Tyler ISD board meeting draws speakers from both sides of name change argument

Tyler ISD board meeting draws speakers from both sides of name change argument
The meeting held in the summer of 2016 was well-attended by vocal citizens. (Source: KLTV News Staff)

TYLER, TX (KLTV) - Monday night, the Tyler ISD board offered its usual public comment section to people wishing to express a viewpoint. The section, which is normally restricted to 30 minutes, ran for over 90 minutes with 34 people signed up to speak for and against changing the name of Robert E. Lee High School.

While a name change was not on the agenda, the board meeting was packed to standing room only as the public comment section opened. As speakers began to address the board, the board's president asked for no applause or booing during the speeches, which were restricted to two minutes each.

Those in favor of changing it said the name actively honors and upholds the pro-slavery ideology that Lee's army fought for. They also said that changing the name does not erase history, because "history resides in books and documentaries."

This point was not refuted by those who were in favor of keeping the name, who continued throughout the meeting with the narrative that changing the name would be to erase history. Those for keeping the name also asked the board that 'if the name of Robert E. Lee High School is changed, what else will be changed?'

"If you change the name, you have to change John Tyler High School and Rice Elementary, because both of those names are associated with the Confederacy," one commenter said.

During the discourse, speakers offered possible names to change the high school to. One speaker suggested choosing a name for someone with a direct connection with Tyler, saying, "The Kevin Eltife High School or the Earl Campbell High School," would be better suited.

"If you change the name, I suggest Winston Smith High School," one speaker said, alluding to the main character in George Orwell's book '1984' where part of the plot is driven by the taking down of monuments.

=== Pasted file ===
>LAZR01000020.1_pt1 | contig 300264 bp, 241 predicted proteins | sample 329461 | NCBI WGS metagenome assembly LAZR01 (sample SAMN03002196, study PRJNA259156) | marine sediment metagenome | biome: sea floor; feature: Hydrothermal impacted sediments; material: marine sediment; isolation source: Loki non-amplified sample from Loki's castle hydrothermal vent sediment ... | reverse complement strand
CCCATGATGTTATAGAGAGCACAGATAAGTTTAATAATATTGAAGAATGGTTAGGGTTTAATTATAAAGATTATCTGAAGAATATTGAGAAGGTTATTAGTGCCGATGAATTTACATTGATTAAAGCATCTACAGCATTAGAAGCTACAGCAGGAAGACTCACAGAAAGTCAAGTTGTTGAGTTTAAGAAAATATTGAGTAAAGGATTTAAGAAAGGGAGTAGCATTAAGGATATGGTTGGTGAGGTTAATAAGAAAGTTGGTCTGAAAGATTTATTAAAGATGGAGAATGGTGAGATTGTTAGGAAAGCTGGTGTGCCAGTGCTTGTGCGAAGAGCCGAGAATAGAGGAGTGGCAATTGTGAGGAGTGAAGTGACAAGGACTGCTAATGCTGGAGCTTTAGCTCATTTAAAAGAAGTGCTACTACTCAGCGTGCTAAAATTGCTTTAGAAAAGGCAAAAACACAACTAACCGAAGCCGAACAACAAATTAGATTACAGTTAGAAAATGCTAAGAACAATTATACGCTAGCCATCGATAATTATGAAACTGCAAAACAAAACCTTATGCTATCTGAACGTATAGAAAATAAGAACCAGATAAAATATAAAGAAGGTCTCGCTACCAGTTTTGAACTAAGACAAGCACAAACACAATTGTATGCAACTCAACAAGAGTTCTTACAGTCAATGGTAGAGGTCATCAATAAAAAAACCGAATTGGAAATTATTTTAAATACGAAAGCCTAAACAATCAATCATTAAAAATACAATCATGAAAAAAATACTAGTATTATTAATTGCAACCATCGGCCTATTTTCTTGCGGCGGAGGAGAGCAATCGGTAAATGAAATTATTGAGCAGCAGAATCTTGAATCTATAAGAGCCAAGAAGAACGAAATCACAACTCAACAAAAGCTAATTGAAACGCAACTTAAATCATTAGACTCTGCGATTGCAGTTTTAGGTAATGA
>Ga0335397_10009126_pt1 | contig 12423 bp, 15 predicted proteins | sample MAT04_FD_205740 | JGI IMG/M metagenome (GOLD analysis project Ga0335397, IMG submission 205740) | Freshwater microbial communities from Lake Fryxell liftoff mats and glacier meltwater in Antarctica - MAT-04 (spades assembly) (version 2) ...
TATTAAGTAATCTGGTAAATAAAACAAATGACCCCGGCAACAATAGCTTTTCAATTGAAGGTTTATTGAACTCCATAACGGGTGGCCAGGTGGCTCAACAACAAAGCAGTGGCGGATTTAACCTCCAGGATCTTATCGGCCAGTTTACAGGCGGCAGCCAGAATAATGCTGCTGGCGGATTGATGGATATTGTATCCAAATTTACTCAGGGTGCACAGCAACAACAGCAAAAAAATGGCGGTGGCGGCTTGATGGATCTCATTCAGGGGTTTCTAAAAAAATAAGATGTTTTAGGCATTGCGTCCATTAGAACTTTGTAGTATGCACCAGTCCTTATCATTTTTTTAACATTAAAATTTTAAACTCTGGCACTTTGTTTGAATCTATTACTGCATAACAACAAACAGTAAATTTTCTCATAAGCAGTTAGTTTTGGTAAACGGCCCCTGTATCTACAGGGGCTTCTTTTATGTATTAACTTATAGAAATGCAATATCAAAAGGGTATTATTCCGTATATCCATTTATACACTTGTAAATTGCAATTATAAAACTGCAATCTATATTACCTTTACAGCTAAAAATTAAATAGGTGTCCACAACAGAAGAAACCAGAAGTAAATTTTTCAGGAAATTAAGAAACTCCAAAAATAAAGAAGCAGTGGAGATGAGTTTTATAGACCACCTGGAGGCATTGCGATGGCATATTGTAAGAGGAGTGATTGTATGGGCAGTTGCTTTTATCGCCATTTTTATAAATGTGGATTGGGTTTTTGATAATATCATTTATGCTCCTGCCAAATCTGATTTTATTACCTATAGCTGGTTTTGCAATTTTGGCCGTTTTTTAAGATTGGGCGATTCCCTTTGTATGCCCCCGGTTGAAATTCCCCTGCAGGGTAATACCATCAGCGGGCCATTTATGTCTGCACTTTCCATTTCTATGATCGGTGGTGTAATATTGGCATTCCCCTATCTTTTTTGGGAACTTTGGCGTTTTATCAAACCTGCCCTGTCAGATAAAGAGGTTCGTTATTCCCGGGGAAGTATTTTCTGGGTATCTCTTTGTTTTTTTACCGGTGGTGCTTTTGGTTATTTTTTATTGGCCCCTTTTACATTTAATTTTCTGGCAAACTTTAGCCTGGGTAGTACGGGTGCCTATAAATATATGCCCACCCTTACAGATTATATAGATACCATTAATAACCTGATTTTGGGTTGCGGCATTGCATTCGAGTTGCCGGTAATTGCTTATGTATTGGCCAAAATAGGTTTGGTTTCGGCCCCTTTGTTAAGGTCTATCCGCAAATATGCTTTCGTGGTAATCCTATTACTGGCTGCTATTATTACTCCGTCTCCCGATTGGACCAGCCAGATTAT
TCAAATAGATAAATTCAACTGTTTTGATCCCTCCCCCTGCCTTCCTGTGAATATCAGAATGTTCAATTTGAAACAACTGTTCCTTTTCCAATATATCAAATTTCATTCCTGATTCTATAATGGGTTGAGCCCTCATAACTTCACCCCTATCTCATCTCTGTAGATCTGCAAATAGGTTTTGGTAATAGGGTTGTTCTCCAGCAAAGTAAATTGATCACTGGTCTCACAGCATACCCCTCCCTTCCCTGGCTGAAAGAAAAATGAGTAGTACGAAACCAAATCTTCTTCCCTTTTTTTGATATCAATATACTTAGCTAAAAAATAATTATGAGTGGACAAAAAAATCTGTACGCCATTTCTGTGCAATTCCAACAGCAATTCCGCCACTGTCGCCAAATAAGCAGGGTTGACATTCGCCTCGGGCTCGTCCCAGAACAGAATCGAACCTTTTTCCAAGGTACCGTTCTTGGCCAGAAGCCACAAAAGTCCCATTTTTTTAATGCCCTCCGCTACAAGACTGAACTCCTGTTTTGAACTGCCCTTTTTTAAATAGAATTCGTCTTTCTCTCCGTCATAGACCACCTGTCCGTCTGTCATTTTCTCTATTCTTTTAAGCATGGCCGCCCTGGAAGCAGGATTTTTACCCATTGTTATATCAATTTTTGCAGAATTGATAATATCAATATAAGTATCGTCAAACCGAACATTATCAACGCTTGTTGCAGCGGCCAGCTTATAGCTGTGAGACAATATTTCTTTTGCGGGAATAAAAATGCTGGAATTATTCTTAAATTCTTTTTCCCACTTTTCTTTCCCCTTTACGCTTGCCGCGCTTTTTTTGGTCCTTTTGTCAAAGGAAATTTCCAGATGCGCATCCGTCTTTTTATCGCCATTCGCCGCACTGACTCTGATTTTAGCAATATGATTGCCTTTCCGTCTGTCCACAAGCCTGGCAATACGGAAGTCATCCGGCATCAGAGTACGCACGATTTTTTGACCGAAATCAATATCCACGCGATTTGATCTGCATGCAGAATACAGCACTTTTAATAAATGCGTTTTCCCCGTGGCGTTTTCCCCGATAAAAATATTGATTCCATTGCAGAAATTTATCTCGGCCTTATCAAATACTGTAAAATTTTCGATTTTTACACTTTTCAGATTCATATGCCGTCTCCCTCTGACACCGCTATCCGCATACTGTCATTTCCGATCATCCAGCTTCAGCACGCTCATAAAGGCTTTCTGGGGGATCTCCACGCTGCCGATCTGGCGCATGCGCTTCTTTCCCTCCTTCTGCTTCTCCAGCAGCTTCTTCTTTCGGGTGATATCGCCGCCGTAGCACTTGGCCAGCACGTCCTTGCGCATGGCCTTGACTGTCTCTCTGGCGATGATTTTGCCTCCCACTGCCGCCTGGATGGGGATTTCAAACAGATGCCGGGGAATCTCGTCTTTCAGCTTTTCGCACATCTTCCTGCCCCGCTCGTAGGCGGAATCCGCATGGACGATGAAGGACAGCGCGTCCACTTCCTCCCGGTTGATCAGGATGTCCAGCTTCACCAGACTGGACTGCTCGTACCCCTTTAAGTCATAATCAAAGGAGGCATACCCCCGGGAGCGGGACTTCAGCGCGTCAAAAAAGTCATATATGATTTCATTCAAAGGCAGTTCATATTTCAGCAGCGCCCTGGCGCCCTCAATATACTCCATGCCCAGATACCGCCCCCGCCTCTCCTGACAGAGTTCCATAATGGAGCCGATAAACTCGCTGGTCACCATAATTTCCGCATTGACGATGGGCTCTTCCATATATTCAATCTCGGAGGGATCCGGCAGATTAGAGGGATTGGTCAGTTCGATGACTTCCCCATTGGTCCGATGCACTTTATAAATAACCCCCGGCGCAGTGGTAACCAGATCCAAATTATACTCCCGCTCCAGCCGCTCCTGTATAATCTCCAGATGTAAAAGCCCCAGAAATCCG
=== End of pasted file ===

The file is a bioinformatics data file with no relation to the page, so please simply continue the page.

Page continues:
Nearly every person who spoke was a resident of the City of Tyler or had a direct connection with Tyler ISD, whether they were graduates themselves or their children actively attend Tyler schools. Several who spoke identified themselves simply as residents of Smith County.

Many speakers who were for keeping the name of the high school tried to justify Robert E. Lee's role in the Civil War, saying that he was not defending the institution of slavery, he was defending his home state of Virginia. One woman also likened him to being a benevolent slave owner because 'he educated his slaves.'

Much of the argument for keeping the name boiled down to the 'honorable' character of Robert E. Lee. This is a point that was refuted by those who were in favor of changing the name.

"While General Lee had some honorable attributes, the fact remains that he led a violent and failed opposition against the United States which killed more Americans that any other war," Justin Reese said. "A war whose primary motivation was the continued enslavement of our brother and sisters of color."

One speaker who was against the name change said, "changing all of this is a behind the scenes orchestrated attempt to divide the people of this country, pitting black versus white, rich versus poor, gay versus straight, conservative versus liberal and so on."

But the historical context of the name was also discussed. Back when it was originally named, Tyler ISD was still segregated. Robert E. Lee High School was a high school for white students whose team name was the Rebels and who used a Confederate Flag as a symbol during football games. People who were pro changing the name said the name itself is divisive, and the effort to change it was ultimately a thing that could lead to inclusion.

The vast majority of people who spoke were not active students in the district. But several speakers asked the board to consider asking students what they think of the name.

Coming out of the meeting, the Tyler ISD board has not announced whether or not it will take up the issue officially.

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